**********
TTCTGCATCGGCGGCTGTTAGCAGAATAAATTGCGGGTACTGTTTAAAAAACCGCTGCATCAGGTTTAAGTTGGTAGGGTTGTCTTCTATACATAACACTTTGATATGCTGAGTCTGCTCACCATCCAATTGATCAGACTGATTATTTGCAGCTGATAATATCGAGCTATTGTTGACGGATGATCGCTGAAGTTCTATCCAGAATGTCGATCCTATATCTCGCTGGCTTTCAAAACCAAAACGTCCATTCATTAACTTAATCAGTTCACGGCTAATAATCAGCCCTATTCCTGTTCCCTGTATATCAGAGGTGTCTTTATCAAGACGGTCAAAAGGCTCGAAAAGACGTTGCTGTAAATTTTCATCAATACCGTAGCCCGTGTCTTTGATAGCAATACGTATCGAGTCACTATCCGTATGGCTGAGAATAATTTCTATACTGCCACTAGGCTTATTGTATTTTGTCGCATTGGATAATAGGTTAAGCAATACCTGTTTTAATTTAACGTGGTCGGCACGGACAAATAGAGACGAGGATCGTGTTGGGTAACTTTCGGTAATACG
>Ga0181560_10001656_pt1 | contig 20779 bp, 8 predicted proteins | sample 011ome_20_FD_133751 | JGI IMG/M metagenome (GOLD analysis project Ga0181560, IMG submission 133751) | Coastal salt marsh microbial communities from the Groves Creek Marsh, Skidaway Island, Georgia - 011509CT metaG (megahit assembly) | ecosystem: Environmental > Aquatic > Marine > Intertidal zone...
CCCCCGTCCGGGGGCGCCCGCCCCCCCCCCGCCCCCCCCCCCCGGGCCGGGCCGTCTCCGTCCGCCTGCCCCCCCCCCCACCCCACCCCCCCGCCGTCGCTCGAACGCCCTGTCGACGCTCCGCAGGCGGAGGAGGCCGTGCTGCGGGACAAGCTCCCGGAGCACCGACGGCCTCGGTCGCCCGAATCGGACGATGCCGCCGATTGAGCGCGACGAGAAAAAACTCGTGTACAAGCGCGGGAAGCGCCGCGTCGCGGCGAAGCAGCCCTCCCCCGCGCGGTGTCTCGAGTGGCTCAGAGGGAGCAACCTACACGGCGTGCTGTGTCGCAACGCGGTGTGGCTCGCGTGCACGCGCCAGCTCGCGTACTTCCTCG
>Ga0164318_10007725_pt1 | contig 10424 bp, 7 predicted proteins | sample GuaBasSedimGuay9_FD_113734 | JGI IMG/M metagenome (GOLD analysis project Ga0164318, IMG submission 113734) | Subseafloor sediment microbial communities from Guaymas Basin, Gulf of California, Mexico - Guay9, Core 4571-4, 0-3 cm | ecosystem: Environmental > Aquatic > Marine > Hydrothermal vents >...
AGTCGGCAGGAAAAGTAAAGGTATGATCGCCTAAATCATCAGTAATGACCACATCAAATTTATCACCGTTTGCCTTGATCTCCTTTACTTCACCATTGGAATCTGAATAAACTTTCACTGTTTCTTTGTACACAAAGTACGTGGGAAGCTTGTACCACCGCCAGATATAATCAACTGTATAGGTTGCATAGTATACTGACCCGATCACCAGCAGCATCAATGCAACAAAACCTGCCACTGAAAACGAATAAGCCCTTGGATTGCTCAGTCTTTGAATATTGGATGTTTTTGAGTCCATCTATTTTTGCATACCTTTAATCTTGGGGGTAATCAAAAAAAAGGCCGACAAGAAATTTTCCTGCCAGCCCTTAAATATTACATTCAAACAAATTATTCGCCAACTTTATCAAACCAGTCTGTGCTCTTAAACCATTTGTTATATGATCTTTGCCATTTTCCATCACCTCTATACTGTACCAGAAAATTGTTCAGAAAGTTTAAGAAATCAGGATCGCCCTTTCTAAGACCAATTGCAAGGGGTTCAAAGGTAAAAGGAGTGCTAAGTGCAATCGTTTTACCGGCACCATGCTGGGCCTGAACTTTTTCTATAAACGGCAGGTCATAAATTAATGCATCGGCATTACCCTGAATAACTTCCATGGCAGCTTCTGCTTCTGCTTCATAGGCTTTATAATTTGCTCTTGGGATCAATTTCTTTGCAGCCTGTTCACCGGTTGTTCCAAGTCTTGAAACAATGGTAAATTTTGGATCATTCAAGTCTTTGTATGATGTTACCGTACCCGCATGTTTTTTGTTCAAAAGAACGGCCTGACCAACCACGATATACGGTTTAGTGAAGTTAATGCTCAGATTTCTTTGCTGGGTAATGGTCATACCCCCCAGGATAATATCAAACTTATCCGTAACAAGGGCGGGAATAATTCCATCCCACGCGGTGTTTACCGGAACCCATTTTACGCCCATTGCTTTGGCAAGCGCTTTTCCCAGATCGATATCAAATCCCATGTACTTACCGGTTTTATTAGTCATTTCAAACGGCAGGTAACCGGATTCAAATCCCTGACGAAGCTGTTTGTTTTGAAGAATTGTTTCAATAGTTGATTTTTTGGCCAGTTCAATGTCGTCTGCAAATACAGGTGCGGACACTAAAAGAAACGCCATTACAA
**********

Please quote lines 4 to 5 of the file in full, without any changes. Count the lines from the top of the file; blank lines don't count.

>Ga0164318_10007725_pt1 | contig 10424 bp, 7 predicted proteins | sample GuaBasSedimGuay9_FD_113734 | JGI IMG/M metagenome (GOLD analysis project Ga0164318, IMG submission 113734) | Subseafloor sediment microbial communities from Guaymas Basin, Gulf of California, Mexico - Guay9, Core 4571-4, 0-3 cm | ecosystem: Environmental > Aquatic > Marine > Hydrothermal vents >...
AGTCGGCAGGAAAAGTAAAGGTATGATCGCCTAAATCATCAGTAATGACCACATCAAATTTATCACCGTTTGCCTTGATCTCCTTTACTTCACCATTGGAATCTGAATAAACTTTCACTGTTTCTTTGTACACAAAGTACGTGGGAAGCTTGTACCACCGCCAGATATAATCAACTGTATAGGTTGCATAGTATACTGACCCGATCACCAGCAGCATCAATGCAACAAAACCTGCCACTGAAAACGAATAAGCCCTTGGATTGCTCAGTCTTTGAATATTGGATGTTTTTGAGTCCATCTATTTTTGCATACCTTTAATCTTGGGGGTAATCAAAAAAAAGGCCGACAAGAAATTTTCCTGCCAGCCCTTAAATATTACATTCAAACAAATTATTCGCCAACTTTATCAAACCAGTCTGTGCTCTTAAACCATTTGTTATATGATCTTTGCCATTTTCCATCACCTCTATACTGTACCAGAAAATTGTTCAGAAAGTTTAAGAAATCAGGATCGCCCTTTCTAAGACCAATTGCAAGGGGTTCAAAGGTAAAAGGAGTGCTAAGTGCAATCGTTTTACCGGCACCATGCTGGGCCTGAACTTTTTCTATAAACGGCAGGTCATAAATTAATGCATCGGCATTACCCTGAATAACTTCCATGGCAGCTTCTGCTTCTGCTTCATAGGCTTTATAATTTGCTCTTGGGATCAATTTCTTTGCAGCCTGTTCACCGGTTGTTCCAAGTCTTGAAACAATGGTAAATTTTGGATCATTCAAGTCTTTGTATGATGTTACCGTACCCGCATGTTTTTTGTTCAAAAGAACGGCCTGACCAACCACGATATACGGTTTAGTGAAGTTAATGCTCAGATTTCTTTGCTGGGTAATGGTCATACCCCCCAGGATAATATCAAACTTATCCGTAACAAGGGCGGGAATAATTCCATCCCACGCGGTGTTTACCGGAACCCATTTTACGCCCATTGCTTTGGCAAGCGCTTTTCCCAGATCGATATCAAATCCCATGTACTTACCGGTTTTATTAGTCATTTCAAACGGCAGGTAACCGGATTCAAATCCCTGACGAAGCTGTTTGTTTTGAAGAATTGTTTCAATAGTTGATTTTTTGGCCAGTTCAATGTCGTCTGCAAATACAGGTGCGGACACTAAAAGAAACGCCATTACAA